Non-Steroidal Anti-Inflammatory Drugs Do Not Influence the Urinary Testosterone/Epitestosterone Glucuronide Ratio.

Front Endocrinol (Lausanne). 2013; 4: 51
Lundmark J, Gårevik N, Thörngren JO, Garle M, Ekström L, Rane A, Schulze JJ

The UDP Glucuronosyl Transferase (UGT) enzymes are important in the pharmacokinetics, and conjugation, of a variety of drugs including non-steroidal anti-inflammatory drugs (NSAIDs) as well as anabolic androgenic steroids (AAS). Testosterone glucuronidation capacity is strongly associated with a deletion polymorphism in the UGT2B17 gene. As the use of high doses of NSAIDs has been observed in athletes there is a risk for a drug-drug interaction that may influence the doping tests for AAS. In vitro studies show inhibitory potential on UGT2B7, 2B15, and 2B17 enzymes by NSAIDs. The aim of this study was to investigate if concomitant use of NSAIDs and a single dose of testosterone enanthate would affect the excretion rate of testosterone and epitestosterone glucuronide (TG and EG) as well as the T/E ratio, thereby affecting the outcome of the testosterone doping test. The study was designed as an open, randomized, cross-over study with subjects being their own control. The 23 male healthy volunteers, with either two, one or no allele (ins/ins, ins/del, or del/del) of the UGT2B17 gene, received the maximum recommended dose of NSAID (Ibuprofen or Diclofenac) for 6?days. On day three, 500?mg of testosterone enanthate was administered. Spot urine samples were collected for 17?days. After a wash-out period of 4?months the volunteers received 500?mg testosterone enanthate only, with subsequent spot urine collection for 14?days. The glucuronides of testosterone and epitestosterone were quantified. NSAIDs did not affect the excretion of TG or EG before the administration of testosterone. The concomitant use of NSAIDs and testosterone slightly increased the TG excretion while the EG excretion was less suppressed compared to testosterone use only. The effects of the NSAIDs on the TG and EG excretion did not differ between the UGT2B17 genotype groups. In conclusion, the outcome of testosterone doping tests does not seem to be affected by the use of NSAIDs. HubMed – drug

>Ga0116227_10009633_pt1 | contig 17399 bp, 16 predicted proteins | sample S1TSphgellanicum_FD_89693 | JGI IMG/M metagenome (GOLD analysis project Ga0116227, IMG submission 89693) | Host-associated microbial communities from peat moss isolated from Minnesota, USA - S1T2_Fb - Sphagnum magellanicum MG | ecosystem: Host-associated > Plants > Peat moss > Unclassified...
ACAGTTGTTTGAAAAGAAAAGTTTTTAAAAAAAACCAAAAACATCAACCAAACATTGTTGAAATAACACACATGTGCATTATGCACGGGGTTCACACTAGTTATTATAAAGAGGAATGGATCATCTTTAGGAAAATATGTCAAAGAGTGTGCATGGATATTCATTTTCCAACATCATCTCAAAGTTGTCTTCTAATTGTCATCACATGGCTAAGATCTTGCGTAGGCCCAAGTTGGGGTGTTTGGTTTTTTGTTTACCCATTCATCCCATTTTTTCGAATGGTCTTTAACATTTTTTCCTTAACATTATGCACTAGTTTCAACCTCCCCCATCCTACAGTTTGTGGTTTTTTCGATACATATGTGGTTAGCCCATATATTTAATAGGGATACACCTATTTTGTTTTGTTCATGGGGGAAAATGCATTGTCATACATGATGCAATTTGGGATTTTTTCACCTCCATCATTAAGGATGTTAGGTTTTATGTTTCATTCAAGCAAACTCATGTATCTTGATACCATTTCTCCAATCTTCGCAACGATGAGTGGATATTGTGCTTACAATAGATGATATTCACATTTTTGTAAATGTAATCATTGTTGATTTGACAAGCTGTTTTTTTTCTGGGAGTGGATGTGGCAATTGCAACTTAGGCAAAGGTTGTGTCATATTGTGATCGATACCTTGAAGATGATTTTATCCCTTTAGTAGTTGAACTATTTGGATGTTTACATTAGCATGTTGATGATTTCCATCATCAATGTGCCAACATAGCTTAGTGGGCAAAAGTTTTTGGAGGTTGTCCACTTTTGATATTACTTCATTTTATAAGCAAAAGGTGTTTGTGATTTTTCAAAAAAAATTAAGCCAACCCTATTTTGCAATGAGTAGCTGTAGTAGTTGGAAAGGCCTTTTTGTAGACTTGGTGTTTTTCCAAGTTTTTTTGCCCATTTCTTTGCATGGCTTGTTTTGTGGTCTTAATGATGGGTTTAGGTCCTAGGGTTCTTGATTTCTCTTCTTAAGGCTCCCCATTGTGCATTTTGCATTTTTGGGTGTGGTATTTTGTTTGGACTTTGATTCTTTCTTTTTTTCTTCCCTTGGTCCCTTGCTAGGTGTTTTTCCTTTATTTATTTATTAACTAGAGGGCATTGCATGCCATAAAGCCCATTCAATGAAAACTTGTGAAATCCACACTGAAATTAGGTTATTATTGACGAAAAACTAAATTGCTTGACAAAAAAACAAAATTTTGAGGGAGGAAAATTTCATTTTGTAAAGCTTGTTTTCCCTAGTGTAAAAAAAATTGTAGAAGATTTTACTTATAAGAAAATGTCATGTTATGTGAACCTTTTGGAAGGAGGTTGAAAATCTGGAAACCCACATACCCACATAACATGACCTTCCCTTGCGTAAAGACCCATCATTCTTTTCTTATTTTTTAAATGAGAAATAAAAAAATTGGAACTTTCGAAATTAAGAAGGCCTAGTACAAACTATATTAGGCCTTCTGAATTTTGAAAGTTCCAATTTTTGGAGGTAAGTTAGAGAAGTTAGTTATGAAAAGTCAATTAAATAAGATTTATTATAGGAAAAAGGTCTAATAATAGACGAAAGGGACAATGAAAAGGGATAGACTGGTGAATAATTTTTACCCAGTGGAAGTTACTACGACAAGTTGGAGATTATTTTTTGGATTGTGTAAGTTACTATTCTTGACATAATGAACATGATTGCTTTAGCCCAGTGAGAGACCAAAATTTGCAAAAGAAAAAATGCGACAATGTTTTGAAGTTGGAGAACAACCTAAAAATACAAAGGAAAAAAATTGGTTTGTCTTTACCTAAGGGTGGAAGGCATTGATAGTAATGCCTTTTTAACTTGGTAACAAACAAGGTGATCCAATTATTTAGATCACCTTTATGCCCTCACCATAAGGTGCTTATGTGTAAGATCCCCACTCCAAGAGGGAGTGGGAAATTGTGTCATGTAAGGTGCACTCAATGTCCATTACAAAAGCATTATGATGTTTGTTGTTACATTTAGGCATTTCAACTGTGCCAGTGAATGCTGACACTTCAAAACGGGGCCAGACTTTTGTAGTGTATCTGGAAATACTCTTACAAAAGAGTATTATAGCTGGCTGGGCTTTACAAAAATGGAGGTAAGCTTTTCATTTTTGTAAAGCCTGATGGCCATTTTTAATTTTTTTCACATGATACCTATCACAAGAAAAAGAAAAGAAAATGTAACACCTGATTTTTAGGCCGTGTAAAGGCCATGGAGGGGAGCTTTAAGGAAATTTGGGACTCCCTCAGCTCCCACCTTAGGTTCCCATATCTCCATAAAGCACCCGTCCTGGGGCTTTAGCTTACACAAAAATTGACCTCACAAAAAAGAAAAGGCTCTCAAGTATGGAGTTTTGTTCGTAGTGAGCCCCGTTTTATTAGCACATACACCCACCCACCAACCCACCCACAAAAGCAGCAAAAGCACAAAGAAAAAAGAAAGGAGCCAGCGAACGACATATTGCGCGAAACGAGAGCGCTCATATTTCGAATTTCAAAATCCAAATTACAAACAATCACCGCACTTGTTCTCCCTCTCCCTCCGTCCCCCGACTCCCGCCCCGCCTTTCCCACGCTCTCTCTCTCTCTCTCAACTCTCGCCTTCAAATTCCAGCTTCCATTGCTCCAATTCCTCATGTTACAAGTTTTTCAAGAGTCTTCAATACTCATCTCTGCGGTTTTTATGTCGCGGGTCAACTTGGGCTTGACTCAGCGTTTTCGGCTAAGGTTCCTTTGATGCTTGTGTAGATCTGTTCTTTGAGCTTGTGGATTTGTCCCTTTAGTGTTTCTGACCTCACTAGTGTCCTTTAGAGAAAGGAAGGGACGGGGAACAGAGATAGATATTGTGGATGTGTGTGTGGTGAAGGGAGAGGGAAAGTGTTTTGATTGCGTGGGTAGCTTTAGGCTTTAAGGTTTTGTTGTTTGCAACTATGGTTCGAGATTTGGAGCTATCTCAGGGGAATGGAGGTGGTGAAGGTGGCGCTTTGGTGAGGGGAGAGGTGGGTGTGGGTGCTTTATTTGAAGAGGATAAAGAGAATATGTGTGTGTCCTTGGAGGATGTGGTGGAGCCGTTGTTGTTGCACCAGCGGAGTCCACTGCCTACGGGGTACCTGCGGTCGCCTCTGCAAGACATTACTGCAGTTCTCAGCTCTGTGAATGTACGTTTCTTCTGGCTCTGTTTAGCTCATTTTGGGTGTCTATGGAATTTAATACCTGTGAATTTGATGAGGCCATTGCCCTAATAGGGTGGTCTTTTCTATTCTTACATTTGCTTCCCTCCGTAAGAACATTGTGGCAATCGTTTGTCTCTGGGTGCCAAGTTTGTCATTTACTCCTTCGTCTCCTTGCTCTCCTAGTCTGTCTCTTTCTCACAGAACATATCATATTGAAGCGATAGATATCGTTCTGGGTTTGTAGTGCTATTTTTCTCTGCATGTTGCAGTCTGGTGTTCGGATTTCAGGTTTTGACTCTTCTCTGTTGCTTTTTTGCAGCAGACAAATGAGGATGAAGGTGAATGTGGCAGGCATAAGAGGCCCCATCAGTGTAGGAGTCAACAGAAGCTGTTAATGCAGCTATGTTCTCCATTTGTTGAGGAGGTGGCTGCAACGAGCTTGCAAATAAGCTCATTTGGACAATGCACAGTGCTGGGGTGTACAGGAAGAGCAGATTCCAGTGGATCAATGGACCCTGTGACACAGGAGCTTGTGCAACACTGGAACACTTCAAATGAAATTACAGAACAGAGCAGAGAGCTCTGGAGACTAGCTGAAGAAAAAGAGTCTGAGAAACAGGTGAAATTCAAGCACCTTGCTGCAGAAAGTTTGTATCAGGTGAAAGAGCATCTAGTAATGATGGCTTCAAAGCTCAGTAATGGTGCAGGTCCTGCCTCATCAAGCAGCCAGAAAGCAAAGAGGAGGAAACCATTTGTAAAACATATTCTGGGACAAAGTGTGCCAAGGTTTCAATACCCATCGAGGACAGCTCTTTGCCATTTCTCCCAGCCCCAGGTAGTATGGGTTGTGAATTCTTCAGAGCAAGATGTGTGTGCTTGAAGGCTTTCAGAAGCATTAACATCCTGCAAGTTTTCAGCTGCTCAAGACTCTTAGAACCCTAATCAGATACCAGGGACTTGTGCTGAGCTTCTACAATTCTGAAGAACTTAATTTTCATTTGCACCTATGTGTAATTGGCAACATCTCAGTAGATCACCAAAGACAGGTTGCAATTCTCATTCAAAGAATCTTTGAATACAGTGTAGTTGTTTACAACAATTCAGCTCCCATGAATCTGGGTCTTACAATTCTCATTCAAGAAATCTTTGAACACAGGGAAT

Twenty-Four Hour Non-Invasive Ambulatory Blood Pressure and Heart Rate Monitoring in Parkinson’s Disease.

Front Neurol. 2013; 4: 49
Stuebner E, Vichayanrat E, Low DA, Mathias CJ, Isenmann S, Haensch CA

Non-motor symptoms are now commonly recognized in Parkinson’s disease (PD) and can include dysautonomia. Impairment of cardiovascular autonomic function can occur at any stage of PD but is typically prevalent in advanced stages or related to (anti-Parkinsonian) drugs and can result in atypical blood pressure (BP) readings and related symptoms such as orthostatic hypotension (OH) and supine hypertension. OH is usually diagnosed with a head-up-tilt test (HUT) or an (active) standing test (also known as Schellong test) in the laboratory, but 24?h ambulatory blood pressure monitoring (ABPM) in a home setting may have several advantages, such as providing an overview of symptoms in daily life alongside pathophysiology as well as assessment of treatment interventions. This, however, is only possible if ABPM is administrated correctly and an autonomic protocol (including a diary) is followed which will be discussed in this review. A 24-h ABPM does not only allow the detection of OH, if it is present, but also the assessment of cardiovascular autonomic dysfunction during and after various daily stimuli, such as postprandial and alcohol dependent hypotension, as well as exercise and drug induced hypotension. Furthermore, information about the circadian rhythm of BP and heart rate (HR) can be obtained and establish whether or not a patient has a fall of BP at night (i.e., “dipper” vs. non-“dipper”). The information about nocturnal BP may also allow the investigation or detection of disorders such as sleep dysfunction, nocturnal movement disorders, and obstructive sleep apnea, which are common in PD. Additionally, a 24-h ABPM should be conducted to examine the effectiveness of OH therapy. This review will outline the methodology of 24?h ABPM in PD, summarize findings of such studies in PD, and briefly consider common daily stimuli that might affect 24?h ABPM. HubMed – drug